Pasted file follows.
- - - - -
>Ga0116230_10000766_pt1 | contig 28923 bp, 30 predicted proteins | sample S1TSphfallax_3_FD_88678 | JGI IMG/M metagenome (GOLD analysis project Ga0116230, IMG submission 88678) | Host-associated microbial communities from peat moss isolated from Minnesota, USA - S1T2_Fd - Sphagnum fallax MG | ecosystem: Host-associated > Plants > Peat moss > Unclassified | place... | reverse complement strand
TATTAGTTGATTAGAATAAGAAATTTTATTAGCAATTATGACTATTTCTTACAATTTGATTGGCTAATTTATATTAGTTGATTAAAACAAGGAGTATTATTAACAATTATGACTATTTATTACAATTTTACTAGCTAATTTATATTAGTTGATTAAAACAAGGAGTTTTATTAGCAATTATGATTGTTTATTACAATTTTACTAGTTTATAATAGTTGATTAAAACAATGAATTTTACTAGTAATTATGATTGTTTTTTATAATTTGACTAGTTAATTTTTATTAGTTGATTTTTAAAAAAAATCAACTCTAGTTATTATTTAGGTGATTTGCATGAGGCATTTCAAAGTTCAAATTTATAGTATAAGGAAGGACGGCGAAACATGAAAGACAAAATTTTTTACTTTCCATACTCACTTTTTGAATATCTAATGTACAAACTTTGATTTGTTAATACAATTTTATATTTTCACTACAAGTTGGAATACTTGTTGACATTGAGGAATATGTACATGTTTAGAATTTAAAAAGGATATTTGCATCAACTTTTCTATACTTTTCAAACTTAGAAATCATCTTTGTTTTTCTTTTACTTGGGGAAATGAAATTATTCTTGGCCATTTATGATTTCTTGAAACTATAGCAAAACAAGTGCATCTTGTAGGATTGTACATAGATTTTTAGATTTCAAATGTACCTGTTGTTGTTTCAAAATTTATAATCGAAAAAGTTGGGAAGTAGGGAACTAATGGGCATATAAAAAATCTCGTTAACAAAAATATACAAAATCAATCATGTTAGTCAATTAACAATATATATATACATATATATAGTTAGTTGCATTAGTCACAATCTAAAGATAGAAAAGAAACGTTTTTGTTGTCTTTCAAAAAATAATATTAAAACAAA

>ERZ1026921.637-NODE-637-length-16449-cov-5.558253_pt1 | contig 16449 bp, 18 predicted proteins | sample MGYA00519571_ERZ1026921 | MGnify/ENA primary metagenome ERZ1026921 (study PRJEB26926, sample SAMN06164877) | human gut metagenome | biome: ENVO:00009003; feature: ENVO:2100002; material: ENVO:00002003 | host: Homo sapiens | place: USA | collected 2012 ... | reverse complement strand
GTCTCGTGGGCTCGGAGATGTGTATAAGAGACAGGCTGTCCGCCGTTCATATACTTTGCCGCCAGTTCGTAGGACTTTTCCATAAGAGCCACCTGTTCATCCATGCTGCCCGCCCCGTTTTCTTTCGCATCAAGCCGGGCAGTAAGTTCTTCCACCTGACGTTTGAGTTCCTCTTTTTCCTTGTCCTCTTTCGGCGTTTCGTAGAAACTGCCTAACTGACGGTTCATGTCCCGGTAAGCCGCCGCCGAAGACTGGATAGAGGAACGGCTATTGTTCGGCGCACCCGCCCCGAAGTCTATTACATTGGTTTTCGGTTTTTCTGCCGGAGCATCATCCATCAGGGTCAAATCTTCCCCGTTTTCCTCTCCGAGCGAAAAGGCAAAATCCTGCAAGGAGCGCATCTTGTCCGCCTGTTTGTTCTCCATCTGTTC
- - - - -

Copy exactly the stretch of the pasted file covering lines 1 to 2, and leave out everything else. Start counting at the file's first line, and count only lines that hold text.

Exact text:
>Ga0116230_10000766_pt1 | contig 28923 bp, 30 predicted proteins | sample S1TSphfallax_3_FD_88678 | JGI IMG/M metagenome (GOLD analysis project Ga0116230, IMG submission 88678) | Host-associated microbial communities from peat moss isolated from Minnesota, USA - S1T2_Fd - Sphagnum fallax MG | ecosystem: Host-associated > Plants > Peat moss > Unclassified | place... | reverse complement strand
TATTAGTTGATTAGAATAAGAAATTTTATTAGCAATTATGACTATTTCTTACAATTTGATTGGCTAATTTATATTAGTTGATTAAAACAAGGAGTATTATTAACAATTATGACTATTTATTACAATTTTACTAGCTAATTTATATTAGTTGATTAAAACAAGGAGTTTTATTAGCAATTATGATTGTTTATTACAATTTTACTAGTTTATAATAGTTGATTAAAACAATGAATTTTACTAGTAATTATGATTGTTTTTTATAATTTGACTAGTTAATTTTTATTAGTTGATTTTTAAAAAAAATCAACTCTAGTTATTATTTAGGTGATTTGCATGAGGCATTTCAAAGTTCAAATTTATAGTATAAGGAAGGACGGCGAAACATGAAAGACAAAATTTTTTACTTTCCATACTCACTTTTTGAATATCTAATGTACAAACTTTGATTTGTTAATACAATTTTATATTTTCACTACAAGTTGGAATACTTGTTGACATTGAGGAATATGTACATGTTTAGAATTTAAAAAGGATATTTGCATCAACTTTTCTATACTTTTCAAACTTAGAAATCATCTTTGTTTTTCTTTTACTTGGGGAAATGAAATTATTCTTGGCCATTTATGATTTCTTGAAACTATAGCAAAACAAGTGCATCTTGTAGGATTGTACATAGATTTTTAGATTTCAAATGTACCTGTTGTTGTTTCAAAATTTATAATCGAAAAAGTTGGGAAGTAGGGAACTAATGGGCATATAAAAAATCTCGTTAACAAAAATATACAAAATCAATCATGTTAGTCAATTAACAATATATATATACATATATATAGTTAGTTGCATTAGTCACAATCTAAAGATAGAAAAGAAACGTTTTTGTTGTCTTTCAAAAAATAATATTAAAACAAA